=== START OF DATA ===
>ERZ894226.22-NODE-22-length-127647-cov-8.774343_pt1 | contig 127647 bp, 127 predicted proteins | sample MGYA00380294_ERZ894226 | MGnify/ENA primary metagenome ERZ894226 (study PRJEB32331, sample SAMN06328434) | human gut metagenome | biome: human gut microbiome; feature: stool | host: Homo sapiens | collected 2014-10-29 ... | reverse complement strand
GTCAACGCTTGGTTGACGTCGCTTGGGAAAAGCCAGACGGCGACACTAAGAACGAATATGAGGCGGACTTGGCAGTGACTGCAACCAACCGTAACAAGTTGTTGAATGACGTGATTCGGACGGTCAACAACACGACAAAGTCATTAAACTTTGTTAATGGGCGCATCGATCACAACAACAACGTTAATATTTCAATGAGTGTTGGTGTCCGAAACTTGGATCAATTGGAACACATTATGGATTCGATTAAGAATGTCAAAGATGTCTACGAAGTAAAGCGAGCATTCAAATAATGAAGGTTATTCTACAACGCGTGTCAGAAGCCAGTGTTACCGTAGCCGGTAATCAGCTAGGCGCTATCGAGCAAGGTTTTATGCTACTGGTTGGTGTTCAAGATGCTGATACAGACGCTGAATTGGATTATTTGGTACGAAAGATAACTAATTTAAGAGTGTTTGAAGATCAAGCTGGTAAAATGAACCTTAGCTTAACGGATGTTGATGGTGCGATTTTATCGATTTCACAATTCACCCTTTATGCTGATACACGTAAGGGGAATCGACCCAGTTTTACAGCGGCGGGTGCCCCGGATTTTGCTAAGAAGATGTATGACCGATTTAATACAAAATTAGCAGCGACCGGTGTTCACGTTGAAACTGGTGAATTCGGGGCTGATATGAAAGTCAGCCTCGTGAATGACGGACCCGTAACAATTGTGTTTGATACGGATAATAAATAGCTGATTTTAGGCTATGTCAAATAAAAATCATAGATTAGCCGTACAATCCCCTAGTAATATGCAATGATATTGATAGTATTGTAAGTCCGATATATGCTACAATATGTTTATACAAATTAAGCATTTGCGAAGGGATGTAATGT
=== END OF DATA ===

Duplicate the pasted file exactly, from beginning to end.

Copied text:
>ERZ894226.22-NODE-22-length-127647-cov-8.774343_pt1 | contig 127647 bp, 127 predicted proteins | sample MGYA00380294_ERZ894226 | MGnify/ENA primary metagenome ERZ894226 (study PRJEB32331, sample SAMN06328434) | human gut metagenome | biome: human gut microbiome; feature: stool | host: Homo sapiens | collected 2014-10-29 ... | reverse complement strand
GTCAACGCTTGGTTGACGTCGCTTGGGAAAAGCCAGACGGCGACACTAAGAACGAATATGAGGCGGACTTGGCAGTGACTGCAACCAACCGTAACAAGTTGTTGAATGACGTGATTCGGACGGTCAACAACACGACAAAGTCATTAAACTTTGTTAATGGGCGCATCGATCACAACAACAACGTTAATATTTCAATGAGTGTTGGTGTCCGAAACTTGGATCAATTGGAACACATTATGGATTCGATTAAGAATGTCAAAGATGTCTACGAAGTAAAGCGAGCATTCAAATAATGAAGGTTATTCTACAACGCGTGTCAGAAGCCAGTGTTACCGTAGCCGGTAATCAGCTAGGCGCTATCGAGCAAGGTTTTATGCTACTGGTTGGTGTTCAAGATGCTGATACAGACGCTGAATTGGATTATTTGGTACGAAAGATAACTAATTTAAGAGTGTTTGAAGATCAAGCTGGTAAAATGAACCTTAGCTTAACGGATGTTGATGGTGCGATTTTATCGATTTCACAATTCACCCTTTATGCTGATACACGTAAGGGGAATCGACCCAGTTTTACAGCGGCGGGTGCCCCGGATTTTGCTAAGAAGATGTATGACCGATTTAATACAAAATTAGCAGCGACCGGTGTTCACGTTGAAACTGGTGAATTCGGGGCTGATATGAAAGTCAGCCTCGTGAATGACGGACCCGTAACAATTGTGTTTGATACGGATAATAAATAGCTGATTTTAGGCTATGTCAAATAAAAATCATAGATTAGCCGTACAATCCCCTAGTAATATGCAATGATATTGATAGTATTGTAAGTCCGATATATGCTACAATATGTTTATACAAATTAAGCATTTGCGAAGGGATGTAATGT